By Zulfiquar Rao
November 8, 2018
It was second time within the last one year that Tehreek-e-Labbaik Party (TLP) brought the government and the state of Pakistan to their knees through sheer street power, violence, and sectarian vitriol. Last year its sit-in was about a rumoured change in the election nomination form, which TLP took it as a blasphemous act. The then government had to fire the main drafter of the legislative act and had to sign an embarrassing agreement with TLP before it ended the month-long sit-ins.
This year, although the TLP sit-in didn’t last long, it was worse. The sit-in was to protest the Supreme Court’s verdict to acquit a Christian woman Asia Bibi of the blasphemy charges. The hapless woman had already spent around nine years in prison. The leadership of TLP spared virtually nothing to incite even the orderlies of those judges who had acquitted Asia to murder them. In an unprecedentedly treasonous act, they also appealed for a mutiny in the military.
No sooner than the TLP sit-in, violence and the vitriol against state institution went berserk, the same evening Prime Minister Imran Khan warned the TLP leaders and protesters of stern action against them in his speech to the nation. Unfortunately, as it has virtually become a characteristic of the PTI and Imran Khan, all the bravado of his speech suffered a U-turn as next day his government sheepishly agreed to the demands of the TLP, which included not letting Asia Bibi fly out of Pakistan.
Here an important question arises: why does the state of Pakistan hadto so often cow down to the whims of Islamic clerics and their political parties?Part of a possible answer may lie in the history of Pakistan’s independence movement and part of it in the political history of Pakistan.
That Jinnah pitched the case of Indian Muslims with British in their own idiom of democracy, right of self-determination, and that Indian Muslims had the characteristics of a nation than a mere minority community—doesn’t blur the fact that Muslim masses conceived the idea of a separate homeland not in those modern and sophisticated notions but only in plain and simple religious imagery. To think that Jinnah was not aware of this dichotomy in articulation of the idea and the vision of Pakistan between Muslim League’s leadership and the Muslim masses would be naiveté if not outright ignorance.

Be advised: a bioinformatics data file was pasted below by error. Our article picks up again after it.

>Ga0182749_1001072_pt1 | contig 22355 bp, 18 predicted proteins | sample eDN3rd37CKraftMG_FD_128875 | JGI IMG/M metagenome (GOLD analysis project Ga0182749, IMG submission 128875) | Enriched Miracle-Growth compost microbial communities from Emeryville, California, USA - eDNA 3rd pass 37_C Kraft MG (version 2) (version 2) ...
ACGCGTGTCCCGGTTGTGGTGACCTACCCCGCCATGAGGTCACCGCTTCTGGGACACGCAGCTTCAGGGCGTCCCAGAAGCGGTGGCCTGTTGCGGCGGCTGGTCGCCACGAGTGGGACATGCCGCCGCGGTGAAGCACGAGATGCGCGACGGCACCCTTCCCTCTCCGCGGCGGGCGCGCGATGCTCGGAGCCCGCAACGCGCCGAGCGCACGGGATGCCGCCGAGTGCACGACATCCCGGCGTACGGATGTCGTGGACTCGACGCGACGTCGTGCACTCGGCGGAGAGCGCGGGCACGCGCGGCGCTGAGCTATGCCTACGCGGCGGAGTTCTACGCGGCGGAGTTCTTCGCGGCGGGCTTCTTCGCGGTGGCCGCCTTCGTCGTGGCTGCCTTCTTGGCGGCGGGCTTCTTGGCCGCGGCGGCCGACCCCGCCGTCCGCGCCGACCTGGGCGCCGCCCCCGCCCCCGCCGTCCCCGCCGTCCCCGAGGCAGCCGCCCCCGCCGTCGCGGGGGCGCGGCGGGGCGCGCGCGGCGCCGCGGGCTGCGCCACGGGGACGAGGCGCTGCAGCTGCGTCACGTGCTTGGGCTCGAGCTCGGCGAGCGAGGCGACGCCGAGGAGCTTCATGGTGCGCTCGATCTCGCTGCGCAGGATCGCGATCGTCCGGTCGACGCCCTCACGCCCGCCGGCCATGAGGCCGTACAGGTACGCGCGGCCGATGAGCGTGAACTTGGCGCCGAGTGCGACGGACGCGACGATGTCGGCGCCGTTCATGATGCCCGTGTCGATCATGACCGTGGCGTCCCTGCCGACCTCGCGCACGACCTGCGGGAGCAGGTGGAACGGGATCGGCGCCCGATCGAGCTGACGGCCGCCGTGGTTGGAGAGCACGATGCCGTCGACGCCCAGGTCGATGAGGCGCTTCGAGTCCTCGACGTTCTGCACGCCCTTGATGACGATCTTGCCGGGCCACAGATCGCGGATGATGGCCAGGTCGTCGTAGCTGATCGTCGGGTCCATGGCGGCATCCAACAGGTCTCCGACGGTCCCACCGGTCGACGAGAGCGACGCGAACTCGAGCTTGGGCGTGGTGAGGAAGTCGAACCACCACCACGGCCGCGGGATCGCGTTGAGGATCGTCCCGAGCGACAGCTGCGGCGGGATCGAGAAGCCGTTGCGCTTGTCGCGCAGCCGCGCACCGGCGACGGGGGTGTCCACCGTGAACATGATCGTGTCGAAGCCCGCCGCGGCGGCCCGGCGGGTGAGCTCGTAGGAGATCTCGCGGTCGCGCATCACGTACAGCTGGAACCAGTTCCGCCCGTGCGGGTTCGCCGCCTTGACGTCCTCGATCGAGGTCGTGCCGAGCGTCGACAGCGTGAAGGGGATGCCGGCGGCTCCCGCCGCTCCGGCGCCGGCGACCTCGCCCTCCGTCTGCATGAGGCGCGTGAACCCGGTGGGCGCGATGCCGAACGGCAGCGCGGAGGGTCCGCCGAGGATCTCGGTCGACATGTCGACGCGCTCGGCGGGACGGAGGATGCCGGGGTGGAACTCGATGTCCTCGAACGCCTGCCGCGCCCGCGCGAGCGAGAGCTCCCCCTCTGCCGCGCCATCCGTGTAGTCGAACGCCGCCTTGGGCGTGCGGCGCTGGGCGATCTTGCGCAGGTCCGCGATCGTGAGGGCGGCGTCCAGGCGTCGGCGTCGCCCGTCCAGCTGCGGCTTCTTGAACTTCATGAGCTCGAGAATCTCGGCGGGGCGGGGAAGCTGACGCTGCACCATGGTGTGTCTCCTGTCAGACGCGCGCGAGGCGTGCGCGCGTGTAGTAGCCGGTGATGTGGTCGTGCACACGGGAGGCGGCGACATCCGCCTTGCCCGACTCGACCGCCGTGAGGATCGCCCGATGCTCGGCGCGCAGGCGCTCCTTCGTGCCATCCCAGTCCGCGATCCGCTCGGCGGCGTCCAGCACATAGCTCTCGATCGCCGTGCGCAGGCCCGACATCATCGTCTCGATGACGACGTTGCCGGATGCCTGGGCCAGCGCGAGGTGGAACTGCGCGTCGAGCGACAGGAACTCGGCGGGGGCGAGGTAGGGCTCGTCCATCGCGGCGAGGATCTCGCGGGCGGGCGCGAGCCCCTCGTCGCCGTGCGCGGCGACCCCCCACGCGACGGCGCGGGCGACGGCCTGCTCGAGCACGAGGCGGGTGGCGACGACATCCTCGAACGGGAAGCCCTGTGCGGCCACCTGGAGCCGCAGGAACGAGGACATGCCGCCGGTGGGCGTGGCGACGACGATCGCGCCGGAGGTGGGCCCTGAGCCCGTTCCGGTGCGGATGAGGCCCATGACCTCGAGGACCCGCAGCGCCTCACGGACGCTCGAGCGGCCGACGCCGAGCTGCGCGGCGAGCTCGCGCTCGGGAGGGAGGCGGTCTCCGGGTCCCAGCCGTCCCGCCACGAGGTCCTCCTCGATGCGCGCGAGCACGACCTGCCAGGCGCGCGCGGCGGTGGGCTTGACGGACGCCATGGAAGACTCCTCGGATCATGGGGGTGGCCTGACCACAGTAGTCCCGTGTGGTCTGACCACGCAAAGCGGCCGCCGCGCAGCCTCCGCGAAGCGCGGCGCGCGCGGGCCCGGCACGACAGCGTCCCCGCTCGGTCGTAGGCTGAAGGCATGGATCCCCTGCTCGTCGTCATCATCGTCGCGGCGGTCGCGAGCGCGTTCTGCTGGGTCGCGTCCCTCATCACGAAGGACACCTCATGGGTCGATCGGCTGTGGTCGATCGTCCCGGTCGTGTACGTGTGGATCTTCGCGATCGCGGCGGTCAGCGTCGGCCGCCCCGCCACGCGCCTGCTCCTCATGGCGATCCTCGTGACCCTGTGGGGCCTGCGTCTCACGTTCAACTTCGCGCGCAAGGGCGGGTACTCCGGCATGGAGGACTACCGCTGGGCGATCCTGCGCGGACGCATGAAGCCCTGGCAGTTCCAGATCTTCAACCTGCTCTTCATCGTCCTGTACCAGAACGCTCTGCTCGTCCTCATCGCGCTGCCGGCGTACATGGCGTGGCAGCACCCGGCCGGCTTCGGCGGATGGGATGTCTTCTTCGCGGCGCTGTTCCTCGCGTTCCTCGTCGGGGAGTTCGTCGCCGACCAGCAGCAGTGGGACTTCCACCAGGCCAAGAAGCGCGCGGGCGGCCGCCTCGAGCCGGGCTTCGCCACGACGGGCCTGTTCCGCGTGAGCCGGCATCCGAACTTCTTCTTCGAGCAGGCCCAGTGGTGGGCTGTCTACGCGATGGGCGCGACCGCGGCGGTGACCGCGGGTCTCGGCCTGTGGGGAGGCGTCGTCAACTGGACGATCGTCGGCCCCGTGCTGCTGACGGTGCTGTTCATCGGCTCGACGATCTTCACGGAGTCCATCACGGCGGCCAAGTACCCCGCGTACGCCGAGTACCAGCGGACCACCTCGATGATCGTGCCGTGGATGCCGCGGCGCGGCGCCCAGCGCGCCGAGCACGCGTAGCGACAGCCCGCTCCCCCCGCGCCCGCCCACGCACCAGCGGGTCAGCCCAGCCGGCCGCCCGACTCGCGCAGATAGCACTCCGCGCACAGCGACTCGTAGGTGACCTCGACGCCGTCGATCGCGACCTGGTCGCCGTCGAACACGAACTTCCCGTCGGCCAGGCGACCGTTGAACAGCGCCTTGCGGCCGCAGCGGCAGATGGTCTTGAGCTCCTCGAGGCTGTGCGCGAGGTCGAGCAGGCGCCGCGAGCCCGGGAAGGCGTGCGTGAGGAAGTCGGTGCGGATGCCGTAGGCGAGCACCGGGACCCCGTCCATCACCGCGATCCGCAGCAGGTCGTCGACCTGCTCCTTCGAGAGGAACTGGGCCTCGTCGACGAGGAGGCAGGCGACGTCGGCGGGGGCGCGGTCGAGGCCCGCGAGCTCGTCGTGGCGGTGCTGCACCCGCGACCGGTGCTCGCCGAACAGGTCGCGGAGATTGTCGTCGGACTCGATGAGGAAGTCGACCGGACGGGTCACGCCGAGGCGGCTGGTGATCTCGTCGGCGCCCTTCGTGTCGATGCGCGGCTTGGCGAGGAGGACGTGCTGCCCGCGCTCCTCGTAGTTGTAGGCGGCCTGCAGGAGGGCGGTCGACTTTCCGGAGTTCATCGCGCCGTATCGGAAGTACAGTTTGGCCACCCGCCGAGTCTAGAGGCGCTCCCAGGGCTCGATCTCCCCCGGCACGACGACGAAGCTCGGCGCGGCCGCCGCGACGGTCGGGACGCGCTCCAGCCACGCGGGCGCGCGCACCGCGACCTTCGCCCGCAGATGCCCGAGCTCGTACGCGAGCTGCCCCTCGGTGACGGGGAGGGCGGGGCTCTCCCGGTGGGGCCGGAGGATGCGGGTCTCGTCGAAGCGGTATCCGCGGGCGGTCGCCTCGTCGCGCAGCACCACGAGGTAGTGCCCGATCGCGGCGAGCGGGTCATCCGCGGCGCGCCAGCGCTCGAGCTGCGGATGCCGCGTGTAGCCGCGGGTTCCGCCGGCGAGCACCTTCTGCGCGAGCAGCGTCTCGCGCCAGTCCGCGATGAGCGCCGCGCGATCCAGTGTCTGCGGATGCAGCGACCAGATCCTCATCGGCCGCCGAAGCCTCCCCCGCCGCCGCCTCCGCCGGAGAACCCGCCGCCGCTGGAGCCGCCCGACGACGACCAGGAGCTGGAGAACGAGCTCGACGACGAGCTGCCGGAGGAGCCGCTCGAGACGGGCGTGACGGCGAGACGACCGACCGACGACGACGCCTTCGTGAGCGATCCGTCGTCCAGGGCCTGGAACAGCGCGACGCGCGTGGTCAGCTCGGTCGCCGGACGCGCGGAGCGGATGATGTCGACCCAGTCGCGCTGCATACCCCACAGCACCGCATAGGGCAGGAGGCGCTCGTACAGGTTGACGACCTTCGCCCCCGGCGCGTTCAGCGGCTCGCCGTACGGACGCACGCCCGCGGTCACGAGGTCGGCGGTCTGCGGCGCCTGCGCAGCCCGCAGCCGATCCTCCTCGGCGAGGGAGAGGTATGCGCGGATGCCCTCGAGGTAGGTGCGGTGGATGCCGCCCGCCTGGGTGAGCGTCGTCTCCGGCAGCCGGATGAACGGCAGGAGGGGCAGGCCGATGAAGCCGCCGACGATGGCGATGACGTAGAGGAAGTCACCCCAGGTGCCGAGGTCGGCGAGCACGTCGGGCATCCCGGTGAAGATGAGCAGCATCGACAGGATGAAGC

Jinnah knew and recognized this dichotomy. Time and again, 1940 onwards he asserted in his speeches and questions from media that Pakistan was not going to be a theocratic state but a modern democratic state of Muslims. However, with a literacy rate of no more than a paltry of around 8 percent among Indian Muslim back then, it was obviously impossible if Muslim masses could understand what their greatest leader meant and talked about.
For them, Pakistan was going to be what their local political and religious leaders told them in their own language and in most sweeping terms laced with religious inspirations, while Jinnah just represented their case for a separate piece of land before the British Crown. In this backdrop, it may be safely estimated that at the heart of Jinnah’s famous inaugural speech in the constituent assembly on August 11, 1947 hid his apprehensions vis-à-vis a theological vision of the new state which had attracted people to vote for Muslim League in 1946 elections.
That’s why he came very bluntly on why the new state of Pakistan will not have anything to do with the faith of its citizens. However, it was too late. Muslim League owed its success and the new country its creation to the Muslim electorates who saw the new country only with a religious lens.
The other part of the answer lies in how post-1947 the leaders of Pakistan failed to undertake a nation building project for Pakistan. Islam was used to build a Pakistani nation when the sectarianism among the Muslims divided them so glaringly as each sect called the other as a heretic. This uniformity-ridden nation building was pursued at the expense of the socio-cultural diversity. Even today, no day passes without seeing some ministers invoking religious metaphor, which indirectly empowers the clergy who currently control the religion.
Given our history and the current fabric of Pakistani society and polity, it’s not possible to extricate the influence of religion on Pakistani state and the state can’t be anything close to secular. However, what might be relatively easier would be that the state of Pakistan must establish its monopoly over the application of religion in the country. Else, Pakistan will keep faltering to achieve political stability and consequent peace and development. For sure, Pakistan was had in the name of Islam. It must not get hurt with ‘Islam in danger’ slogan.
Zulfiquar Rao is a sociologist with interest in history and politics. He tweets @ZulfiRao1